1. I’ve had some good experiences going to churches that are based out of school buildings… as in they literally take the Bible at face value. They seem to be Churches that grow out of house Churches. Most established Churches in their own buildings seem to be hit or miss.

  2. One idea I heard of when searching for a new church is to call and speak to the pastor. Have a set of questions ready that you believe are critical, non-negotiable issues. These are Tier-I things that usually have to deal with salvation itself. If they blatantly disagree with scripture then you brush the dust off your sandals and walk on… Once the Tier-I issues have been addressed, you can ask about less severe but important things. These Tier-II issues can be things like Patriarchy, Polygyny, etc. Here is where you will get most of your disagreement, but you don’t just say thank you and hang up. You then ask the most important question. “Well, this is something I do believe in, will this be a problem for you if I attend?” If he says yes, then you know to walk. If not, then you may have found a potential good home and an open ear once you’ve proven you’re not a wackadoodle.

    The other option is to simply start your own home church and invite other people. You may (very likely) already know that they disagree with you on something, but it gives you the opportunity to say “here, let’s look to see what the Bible actually says.”

    Good luck, Brother.

  3. Interesting thoughts. Definitely encouraged me to think about it. I have personally had the opposite experience of DS where the two churches that met in schools were by far the worst I attended, but I don’t really think the fact that they met out of a school had anything to do with it. It is also possible that since, other than the one I am attending now, they are the most recent churches I’ve attended, I have clearer memories of them. One of them was also a Sovereign Grace Ministries church, so that experience was DOA.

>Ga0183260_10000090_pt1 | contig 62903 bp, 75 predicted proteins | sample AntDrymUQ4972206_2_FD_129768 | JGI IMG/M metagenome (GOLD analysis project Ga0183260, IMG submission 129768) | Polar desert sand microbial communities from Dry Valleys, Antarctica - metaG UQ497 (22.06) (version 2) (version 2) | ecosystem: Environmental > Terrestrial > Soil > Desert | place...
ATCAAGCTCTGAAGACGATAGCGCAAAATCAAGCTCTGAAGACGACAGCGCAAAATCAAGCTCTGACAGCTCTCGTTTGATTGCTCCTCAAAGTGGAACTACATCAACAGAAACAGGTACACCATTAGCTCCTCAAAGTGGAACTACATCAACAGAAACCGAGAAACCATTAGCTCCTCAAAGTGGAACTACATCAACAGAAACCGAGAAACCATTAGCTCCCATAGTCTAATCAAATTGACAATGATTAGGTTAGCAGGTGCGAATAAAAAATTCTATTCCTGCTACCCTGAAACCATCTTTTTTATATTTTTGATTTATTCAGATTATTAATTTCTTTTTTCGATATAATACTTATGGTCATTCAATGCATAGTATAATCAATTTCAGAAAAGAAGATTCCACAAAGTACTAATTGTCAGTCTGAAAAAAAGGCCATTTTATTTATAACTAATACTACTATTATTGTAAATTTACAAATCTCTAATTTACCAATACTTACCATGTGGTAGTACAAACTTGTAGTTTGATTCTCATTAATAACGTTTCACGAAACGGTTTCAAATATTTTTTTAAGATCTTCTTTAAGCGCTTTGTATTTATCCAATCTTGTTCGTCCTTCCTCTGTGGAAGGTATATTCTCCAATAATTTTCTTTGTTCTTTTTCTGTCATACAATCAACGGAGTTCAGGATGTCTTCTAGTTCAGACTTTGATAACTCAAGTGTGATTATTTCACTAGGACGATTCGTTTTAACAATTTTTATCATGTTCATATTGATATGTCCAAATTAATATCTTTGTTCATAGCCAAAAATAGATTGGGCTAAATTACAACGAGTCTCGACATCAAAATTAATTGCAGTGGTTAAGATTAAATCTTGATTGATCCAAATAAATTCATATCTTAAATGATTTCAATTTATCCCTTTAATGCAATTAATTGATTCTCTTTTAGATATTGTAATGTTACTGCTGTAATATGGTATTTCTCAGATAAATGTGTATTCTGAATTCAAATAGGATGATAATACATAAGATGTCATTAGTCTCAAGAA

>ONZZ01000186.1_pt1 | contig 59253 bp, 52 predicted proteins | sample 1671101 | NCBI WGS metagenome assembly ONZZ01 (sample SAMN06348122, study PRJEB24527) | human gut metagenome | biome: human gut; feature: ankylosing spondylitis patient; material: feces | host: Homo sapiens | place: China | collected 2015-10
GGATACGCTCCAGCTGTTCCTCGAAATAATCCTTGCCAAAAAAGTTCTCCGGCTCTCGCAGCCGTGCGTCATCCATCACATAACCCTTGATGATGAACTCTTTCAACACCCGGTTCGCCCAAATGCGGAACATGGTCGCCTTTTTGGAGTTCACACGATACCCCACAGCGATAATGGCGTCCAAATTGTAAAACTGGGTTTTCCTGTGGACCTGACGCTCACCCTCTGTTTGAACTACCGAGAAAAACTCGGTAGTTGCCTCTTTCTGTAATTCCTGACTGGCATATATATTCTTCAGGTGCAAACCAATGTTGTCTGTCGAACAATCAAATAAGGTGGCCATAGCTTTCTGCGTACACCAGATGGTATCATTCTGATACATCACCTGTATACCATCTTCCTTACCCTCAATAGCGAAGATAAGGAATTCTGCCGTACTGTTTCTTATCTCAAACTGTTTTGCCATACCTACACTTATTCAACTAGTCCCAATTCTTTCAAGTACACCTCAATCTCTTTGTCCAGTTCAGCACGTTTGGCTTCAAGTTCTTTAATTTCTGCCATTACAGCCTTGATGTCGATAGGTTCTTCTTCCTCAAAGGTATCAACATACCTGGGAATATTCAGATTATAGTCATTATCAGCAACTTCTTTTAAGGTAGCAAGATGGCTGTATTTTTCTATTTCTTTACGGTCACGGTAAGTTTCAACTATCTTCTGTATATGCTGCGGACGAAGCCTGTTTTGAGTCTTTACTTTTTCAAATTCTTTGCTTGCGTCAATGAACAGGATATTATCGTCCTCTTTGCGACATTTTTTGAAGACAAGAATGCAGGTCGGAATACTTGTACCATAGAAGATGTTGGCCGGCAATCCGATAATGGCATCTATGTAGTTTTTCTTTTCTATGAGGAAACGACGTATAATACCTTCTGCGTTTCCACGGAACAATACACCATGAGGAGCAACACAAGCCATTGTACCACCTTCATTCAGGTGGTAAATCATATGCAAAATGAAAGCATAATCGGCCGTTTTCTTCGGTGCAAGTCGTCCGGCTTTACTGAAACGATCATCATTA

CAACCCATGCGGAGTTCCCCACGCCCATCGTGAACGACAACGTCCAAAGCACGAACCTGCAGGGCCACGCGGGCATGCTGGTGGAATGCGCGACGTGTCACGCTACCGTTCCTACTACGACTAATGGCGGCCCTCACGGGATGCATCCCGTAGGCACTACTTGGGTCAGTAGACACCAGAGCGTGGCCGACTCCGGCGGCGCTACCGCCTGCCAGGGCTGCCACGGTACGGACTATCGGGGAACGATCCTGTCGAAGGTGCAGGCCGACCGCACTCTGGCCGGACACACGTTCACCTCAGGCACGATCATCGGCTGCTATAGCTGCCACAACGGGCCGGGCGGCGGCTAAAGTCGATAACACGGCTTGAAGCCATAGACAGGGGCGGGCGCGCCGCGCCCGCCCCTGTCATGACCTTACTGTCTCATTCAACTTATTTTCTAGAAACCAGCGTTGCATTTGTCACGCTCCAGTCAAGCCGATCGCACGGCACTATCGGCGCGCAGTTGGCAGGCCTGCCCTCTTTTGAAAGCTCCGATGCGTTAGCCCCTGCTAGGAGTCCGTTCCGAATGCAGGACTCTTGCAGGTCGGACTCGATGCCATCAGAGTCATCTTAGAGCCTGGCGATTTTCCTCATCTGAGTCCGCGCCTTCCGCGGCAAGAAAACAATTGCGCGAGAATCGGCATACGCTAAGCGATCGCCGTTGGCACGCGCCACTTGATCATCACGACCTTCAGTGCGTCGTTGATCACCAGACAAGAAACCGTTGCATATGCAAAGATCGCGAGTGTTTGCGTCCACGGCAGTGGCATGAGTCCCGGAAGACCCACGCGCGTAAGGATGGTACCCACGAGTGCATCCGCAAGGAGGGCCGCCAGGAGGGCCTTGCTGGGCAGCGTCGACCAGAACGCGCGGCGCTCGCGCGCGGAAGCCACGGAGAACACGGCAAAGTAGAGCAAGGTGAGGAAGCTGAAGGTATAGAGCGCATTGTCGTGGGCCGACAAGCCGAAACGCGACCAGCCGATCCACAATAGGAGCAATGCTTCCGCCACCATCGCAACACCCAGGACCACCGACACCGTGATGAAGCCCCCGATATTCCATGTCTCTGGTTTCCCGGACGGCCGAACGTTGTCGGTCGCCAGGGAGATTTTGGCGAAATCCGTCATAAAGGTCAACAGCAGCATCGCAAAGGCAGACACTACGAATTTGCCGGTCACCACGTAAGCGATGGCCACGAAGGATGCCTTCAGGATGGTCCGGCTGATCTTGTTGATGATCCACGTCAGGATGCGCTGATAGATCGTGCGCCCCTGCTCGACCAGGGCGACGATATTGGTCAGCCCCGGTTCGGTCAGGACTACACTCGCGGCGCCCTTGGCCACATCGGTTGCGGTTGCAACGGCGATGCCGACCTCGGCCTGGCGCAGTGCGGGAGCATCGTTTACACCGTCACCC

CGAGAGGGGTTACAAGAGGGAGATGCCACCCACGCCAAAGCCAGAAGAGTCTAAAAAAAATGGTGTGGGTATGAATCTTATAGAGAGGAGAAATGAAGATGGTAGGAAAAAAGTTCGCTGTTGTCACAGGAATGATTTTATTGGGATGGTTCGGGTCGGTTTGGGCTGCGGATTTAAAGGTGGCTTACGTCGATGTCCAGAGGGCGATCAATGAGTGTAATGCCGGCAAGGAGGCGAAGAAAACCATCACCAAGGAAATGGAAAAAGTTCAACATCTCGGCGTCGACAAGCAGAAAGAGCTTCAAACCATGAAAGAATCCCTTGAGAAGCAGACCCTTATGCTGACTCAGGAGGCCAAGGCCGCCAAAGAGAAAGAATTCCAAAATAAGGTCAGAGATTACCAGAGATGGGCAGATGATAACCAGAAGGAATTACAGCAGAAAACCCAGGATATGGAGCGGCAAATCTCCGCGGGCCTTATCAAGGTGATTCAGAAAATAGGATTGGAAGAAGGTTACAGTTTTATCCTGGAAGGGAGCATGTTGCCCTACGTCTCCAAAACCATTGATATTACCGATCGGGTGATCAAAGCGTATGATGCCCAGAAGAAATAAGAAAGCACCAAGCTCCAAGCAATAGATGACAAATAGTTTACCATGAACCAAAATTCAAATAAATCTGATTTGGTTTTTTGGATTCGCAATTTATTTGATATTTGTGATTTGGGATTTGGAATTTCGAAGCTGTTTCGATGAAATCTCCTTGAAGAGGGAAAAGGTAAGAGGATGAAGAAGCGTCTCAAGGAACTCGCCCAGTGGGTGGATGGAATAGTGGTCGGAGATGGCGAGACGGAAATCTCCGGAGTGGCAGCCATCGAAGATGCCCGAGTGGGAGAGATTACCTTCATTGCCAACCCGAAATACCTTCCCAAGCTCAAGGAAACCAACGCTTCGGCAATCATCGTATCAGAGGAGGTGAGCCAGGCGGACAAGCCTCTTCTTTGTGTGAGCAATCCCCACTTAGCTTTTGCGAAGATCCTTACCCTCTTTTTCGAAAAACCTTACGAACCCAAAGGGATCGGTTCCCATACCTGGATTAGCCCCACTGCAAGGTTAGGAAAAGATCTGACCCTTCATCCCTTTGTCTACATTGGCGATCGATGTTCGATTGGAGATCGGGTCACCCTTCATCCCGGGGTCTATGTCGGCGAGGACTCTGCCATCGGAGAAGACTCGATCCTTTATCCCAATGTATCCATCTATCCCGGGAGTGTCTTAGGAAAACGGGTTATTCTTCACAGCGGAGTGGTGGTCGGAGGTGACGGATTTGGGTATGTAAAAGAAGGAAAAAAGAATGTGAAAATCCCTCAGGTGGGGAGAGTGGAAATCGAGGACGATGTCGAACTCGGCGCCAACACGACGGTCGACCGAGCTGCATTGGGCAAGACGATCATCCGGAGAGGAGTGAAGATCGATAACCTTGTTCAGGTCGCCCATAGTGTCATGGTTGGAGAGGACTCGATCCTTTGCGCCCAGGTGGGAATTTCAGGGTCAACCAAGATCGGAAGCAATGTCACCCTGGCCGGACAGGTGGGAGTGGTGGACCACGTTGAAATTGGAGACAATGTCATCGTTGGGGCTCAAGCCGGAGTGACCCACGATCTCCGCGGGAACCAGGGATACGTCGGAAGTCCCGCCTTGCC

I did attend a home church as a kid and really liked it. They had dinner after service so people would stick around and talk and the kids could play together. A church with a building did the same thing with similar results. My dad has made the point that it can be harder for us to get nonbelievers to show up at a stranger’s house than it is to show up at a school or church building, and I think that’s a legitimate concern.

    I 100% agree with your fellowship concerns. The way our current church does it is it encourages sunday school (where discussion is more personal and often deeper) and care groups (or some people know them as small groups). This has met with a lot of success. The groups at the last church my husband and I attended were a complete joke. The one we’re at now is much better.

    JSG’s comment is spot-on as far as spotting potential issues before you’ve wasted a lot of time and effort on a church.

    Idk what to say other than that. I’ve had numerous bad church experiences and I will likely view churches through that lens for the rest of my life, so I can certainly sympathize with you even if our experiences were different. If one can find a good church (as we now have), it is certainly worth it, but the effort and the feeling like you’re looking for a needle in a haystack aren’t fun at all. I truly hope that you can find legitimate and sincere fellowship with believers whatever path you choose to take.

  4. AnnaMS touched on something that should be discussed… somewhere. Maybe not here, but somewhere.

    “My dad has made the point that it can be harder for us to get nonbelievers to show up at a stranger’s house than it is to show up at a school or church building, and I think that’s a legitimate concern.”